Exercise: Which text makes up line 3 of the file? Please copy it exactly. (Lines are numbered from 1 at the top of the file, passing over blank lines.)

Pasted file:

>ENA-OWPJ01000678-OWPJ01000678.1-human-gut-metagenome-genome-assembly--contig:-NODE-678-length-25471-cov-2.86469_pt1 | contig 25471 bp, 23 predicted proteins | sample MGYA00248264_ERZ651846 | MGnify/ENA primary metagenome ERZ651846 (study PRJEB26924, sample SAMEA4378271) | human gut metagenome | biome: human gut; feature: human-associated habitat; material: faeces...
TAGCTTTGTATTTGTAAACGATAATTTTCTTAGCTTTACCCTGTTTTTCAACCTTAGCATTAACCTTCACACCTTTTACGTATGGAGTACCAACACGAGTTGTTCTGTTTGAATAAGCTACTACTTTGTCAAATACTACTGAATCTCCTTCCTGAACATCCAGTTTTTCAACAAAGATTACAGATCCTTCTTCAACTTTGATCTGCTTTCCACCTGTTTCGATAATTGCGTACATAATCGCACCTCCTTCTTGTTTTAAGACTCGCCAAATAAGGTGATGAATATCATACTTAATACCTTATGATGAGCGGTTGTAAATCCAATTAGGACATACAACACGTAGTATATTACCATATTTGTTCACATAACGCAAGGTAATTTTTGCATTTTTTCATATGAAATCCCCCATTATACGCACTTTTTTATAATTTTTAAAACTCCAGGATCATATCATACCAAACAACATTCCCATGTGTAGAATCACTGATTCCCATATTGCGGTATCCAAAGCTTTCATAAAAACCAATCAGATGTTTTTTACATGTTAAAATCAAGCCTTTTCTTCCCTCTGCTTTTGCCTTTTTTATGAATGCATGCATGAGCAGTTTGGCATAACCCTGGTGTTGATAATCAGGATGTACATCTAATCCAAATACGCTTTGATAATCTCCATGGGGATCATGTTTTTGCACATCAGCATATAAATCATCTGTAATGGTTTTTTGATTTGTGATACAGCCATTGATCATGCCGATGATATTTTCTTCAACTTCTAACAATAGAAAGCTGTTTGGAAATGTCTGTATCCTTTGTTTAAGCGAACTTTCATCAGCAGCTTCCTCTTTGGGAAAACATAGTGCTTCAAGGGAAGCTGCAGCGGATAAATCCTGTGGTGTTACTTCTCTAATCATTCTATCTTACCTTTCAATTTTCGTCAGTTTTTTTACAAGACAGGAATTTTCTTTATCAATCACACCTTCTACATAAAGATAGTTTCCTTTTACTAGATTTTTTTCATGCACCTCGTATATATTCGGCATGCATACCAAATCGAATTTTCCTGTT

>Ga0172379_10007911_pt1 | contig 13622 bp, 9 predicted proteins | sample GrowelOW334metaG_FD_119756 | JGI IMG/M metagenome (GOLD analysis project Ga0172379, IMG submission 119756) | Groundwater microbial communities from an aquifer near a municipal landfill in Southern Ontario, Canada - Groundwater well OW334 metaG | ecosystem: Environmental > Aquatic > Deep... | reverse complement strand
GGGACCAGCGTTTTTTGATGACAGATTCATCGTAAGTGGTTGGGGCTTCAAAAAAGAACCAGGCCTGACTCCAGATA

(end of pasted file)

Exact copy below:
>Ga0172379_10007911_pt1 | contig 13622 bp, 9 predicted proteins | sample GrowelOW334metaG_FD_119756 | JGI IMG/M metagenome (GOLD analysis project Ga0172379, IMG submission 119756) | Groundwater microbial communities from an aquifer near a municipal landfill in Southern Ontario, Canada - Groundwater well OW334 metaG | ecosystem: Environmental > Aquatic > Deep... | reverse complement strand